I found a hidden treasure at a local book sale. I threw an aged copy of Exploring Nature with Your Child :: An Introductory to the Enjoyment and Understanding of Nature by Dorothy Edwards Shuttlesworth into my jammed full $5 grocery bag of books. This weekend I cracked the spine, read the 1952 copyright date and wearily dug into my nearly free handbook. I was awed by the intro:
“Children are natural explorers. They have the true explorer’s interest in their immediate surroundings as well as far away places, and they are eager to know why things are as they are.
If you are a wise parent you will look upon these qualities in your child as a sacred fire–always to be fed, allowed to die out never.
An inquiring mind and zest for living are essential for a rich, interesting, and worth-while life. Childhood is a time to nourish and strengthen these fine qualities. Just as your child is a natural explorer, you are a natural guide.
You can be a fellow explorer, too, enriching your own life as well as your child’s. As you look back on your own early years, you may recall the first time you noticed a bud opening into a flower, a bird building its nest, two colonies of ants battling each other. You may remember that such intimate glimpses of nature gave you a real thrill. Now, as a parent, you can find still more pleasure in learning about the ways of animals and the wonders of plants as you share your observing with your child. No need to go on a safari through Central Africa–delightful discoveries await you in your own back yard, in city parks and suburban gardens, along forest trails where you may hike, and by the side of lakes and streams or the ocean where you may vacation.”
I cannot wait to dive into the section “How to Understand the Birds”!
PS: Other recent, wonderful, library finds include:
The Sense of Wonder
By Rachel Carson
I loved this section, “A child’s world is fresh and new and beautiful, full of wonder and excitement. It is our misfortune that for most of us that clear-eyed vision, that true instinct for what is beautiful and awe-inspiring, is dimmed and even lost before we reach adulthood. If I had influence with the good fairy who is supposed to preside over the christening of all children I should ask that her gift to each child in the world be a sense of wonder so indestructible that it would last throughout life, as an unfailing anti-dote against the boredom and disenchantments of later years, the sterile preoccupation with things that are artificial, the alienation from the sources of our strengths.
If a child is to keep alive his inborn sense of wonder without any such gift from the fairies, he needs the companionship of at least one adult who can share it, rediscovering with him the joy, excitement and mystery of the world we live in.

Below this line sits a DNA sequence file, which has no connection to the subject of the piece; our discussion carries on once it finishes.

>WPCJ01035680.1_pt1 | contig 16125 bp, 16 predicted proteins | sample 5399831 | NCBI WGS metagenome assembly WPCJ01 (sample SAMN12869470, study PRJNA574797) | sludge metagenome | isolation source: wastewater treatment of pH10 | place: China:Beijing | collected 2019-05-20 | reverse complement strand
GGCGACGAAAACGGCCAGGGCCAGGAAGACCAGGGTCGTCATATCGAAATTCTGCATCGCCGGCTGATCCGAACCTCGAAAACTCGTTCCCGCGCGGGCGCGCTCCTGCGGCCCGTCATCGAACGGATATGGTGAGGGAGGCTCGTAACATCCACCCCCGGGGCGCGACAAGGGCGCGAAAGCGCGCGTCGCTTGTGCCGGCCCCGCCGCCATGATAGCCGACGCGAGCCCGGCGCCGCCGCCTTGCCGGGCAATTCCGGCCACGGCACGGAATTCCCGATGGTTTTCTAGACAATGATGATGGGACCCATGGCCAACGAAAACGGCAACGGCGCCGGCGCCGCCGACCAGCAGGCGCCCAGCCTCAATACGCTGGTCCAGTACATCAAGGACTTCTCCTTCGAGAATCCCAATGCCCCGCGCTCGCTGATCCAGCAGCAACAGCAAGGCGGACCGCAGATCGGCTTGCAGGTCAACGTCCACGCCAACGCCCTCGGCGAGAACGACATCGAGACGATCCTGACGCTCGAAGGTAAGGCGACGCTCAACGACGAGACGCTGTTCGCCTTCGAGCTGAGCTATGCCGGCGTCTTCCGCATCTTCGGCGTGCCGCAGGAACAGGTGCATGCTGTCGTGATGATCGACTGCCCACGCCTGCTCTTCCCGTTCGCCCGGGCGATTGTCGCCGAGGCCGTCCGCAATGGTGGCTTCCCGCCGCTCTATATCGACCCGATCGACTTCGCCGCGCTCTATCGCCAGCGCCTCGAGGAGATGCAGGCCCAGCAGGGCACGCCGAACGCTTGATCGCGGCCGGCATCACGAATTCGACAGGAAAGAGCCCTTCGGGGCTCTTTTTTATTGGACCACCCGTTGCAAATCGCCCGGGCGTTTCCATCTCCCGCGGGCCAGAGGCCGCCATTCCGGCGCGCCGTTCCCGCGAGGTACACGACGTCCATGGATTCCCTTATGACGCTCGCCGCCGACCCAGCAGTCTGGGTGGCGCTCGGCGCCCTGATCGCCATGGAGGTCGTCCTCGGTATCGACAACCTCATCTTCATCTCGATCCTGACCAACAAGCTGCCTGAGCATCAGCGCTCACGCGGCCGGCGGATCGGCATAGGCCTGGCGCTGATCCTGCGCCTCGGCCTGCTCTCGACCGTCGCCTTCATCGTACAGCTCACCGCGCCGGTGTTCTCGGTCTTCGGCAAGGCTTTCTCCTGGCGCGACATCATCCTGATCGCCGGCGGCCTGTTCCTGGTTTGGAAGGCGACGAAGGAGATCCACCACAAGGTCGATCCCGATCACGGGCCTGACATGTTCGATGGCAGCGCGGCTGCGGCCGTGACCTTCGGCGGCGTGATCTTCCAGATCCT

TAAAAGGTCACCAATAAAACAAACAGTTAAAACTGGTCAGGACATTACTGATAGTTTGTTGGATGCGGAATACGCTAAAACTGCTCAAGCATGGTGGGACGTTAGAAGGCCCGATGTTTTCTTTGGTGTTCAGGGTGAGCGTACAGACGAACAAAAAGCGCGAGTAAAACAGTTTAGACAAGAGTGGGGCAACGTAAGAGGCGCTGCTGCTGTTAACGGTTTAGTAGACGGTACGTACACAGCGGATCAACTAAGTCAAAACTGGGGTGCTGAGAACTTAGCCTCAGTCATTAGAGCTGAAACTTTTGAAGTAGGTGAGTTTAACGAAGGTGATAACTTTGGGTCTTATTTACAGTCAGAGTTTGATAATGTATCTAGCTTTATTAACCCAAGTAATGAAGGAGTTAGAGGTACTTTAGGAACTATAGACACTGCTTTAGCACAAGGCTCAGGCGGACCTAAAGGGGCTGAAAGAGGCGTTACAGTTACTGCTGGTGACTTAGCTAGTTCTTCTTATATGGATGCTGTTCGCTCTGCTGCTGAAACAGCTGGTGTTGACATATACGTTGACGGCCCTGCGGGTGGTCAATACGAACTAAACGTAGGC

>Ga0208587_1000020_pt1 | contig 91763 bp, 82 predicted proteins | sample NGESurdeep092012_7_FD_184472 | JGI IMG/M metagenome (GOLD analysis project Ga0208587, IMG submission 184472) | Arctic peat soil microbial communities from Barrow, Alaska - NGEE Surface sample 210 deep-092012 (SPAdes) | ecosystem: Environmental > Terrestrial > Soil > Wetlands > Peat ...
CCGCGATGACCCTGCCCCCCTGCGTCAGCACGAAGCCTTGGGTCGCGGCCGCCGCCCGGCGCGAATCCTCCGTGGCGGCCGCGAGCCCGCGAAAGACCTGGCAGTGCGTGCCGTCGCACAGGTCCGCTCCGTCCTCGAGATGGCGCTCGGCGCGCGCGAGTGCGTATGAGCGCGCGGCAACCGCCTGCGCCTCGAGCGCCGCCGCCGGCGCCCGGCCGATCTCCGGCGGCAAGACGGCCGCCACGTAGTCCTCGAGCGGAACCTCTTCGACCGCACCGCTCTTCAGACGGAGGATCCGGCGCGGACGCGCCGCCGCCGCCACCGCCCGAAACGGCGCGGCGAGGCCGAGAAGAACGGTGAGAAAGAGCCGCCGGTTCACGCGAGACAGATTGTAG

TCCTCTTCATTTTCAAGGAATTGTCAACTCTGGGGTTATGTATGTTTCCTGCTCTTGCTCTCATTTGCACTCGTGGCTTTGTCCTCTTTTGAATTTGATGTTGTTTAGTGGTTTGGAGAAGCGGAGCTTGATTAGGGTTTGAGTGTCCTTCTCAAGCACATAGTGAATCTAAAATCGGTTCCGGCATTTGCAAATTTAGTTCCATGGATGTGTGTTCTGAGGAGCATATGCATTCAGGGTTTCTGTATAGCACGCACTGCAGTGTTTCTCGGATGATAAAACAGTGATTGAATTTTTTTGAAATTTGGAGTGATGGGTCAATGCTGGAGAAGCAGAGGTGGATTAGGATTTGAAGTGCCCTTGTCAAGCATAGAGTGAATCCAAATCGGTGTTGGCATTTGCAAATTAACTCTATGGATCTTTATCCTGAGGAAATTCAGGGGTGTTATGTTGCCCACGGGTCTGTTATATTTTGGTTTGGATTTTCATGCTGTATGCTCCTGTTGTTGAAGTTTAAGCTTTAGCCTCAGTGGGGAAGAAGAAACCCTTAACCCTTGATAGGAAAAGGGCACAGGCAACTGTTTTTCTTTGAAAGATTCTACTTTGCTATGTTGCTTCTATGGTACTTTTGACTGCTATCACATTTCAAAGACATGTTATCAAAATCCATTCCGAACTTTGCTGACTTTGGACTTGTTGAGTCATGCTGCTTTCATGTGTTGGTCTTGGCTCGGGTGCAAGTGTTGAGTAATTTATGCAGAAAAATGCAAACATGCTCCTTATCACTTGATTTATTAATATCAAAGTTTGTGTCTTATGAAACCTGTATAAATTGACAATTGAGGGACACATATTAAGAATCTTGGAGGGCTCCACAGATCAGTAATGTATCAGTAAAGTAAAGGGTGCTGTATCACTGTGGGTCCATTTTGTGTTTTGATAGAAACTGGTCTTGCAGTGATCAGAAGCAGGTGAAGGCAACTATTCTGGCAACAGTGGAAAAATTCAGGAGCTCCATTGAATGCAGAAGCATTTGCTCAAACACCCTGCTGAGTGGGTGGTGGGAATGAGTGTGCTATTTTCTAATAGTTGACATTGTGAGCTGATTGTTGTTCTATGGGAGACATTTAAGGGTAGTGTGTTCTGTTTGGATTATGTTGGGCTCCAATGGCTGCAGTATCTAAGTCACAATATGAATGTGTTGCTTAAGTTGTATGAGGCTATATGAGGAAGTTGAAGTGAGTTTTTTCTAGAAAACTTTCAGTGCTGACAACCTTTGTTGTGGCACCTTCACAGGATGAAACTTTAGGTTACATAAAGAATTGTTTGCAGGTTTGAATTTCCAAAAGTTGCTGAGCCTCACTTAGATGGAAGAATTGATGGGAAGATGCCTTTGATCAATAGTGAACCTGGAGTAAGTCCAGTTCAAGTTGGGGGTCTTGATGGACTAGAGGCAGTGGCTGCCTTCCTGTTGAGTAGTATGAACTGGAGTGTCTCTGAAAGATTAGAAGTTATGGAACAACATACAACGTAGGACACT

Parents often have a sense of inadequacy . . . If you are a parent who feels he has little nature lore at his disposal there is still much you can do for your child. With him, wherever you are and whatever your resources, you can still look up at the sky–its dawn and twilight beauties, its moving clouds, its stars by night.”
The version available at my library is from 1956. I see that the revised version has photos by Nick Kelsh. He is a wonderful photographer and I recommend *all* of his “How to Photograph…” books.
50 Dangerous Things (You Should Let Your Children Do)
By Gever Tulley
I enjoyed this book, although many of the activities were geared towards slightly older elementary school children (all the way to middle school students). I highly recommend the book. If you are looking for a family oriented holiday gift it would make a nice present for a father.
Barnes & Noble writes, “We all want to save our children from harm, but let’s admit it: Overly protective parents say “Don’t do that!” all too often. This counterintuitive activity book proposes to free beloved offspring from unnecessary, even harmful coddling. In fact, 50 Dangerous Things (You Should Let Your Children Do) explains how activities like sleeping in the wild, melting glass, and, yes, playing with fire can be used to educate youngsters about how to stay safe in the face of danger. Forget tiger mom; we want to build strong, self-reliant tiger children.
Gever Tully was fortunate to grow up in a world full of possibilities and adventures. He and his big brother were free to explore their environment and invent their own projects while growing up in the wide-open rural environs of Northern California and interior British Columbia. Their curiosity was encouraged by their parents, who instilled early on a sensible approach to their experiments. Gever’s famous rule while babysitting: “If you’re going to play with fire, be sure to do it outside.” (Note that this was in the ever-wet yards of coastal Northern California, not the tinder-dry inland desert!)
In 2005, Gever founded Tinkering School to teach kids how to build things. He created the school since he believes we all learn by fooling around. Grand schemes, wild ideas, crazy notions, and intuitive leaps of imagination are, of course, encouraged and fertilized. After years of creating playful hands-on projects for kids of all ages, Gever wanted to share with a wider audience the discovery that comes from this directed “fooling around.” Fifty Dangerous Things (you should let your children do) is his first book on the subject. "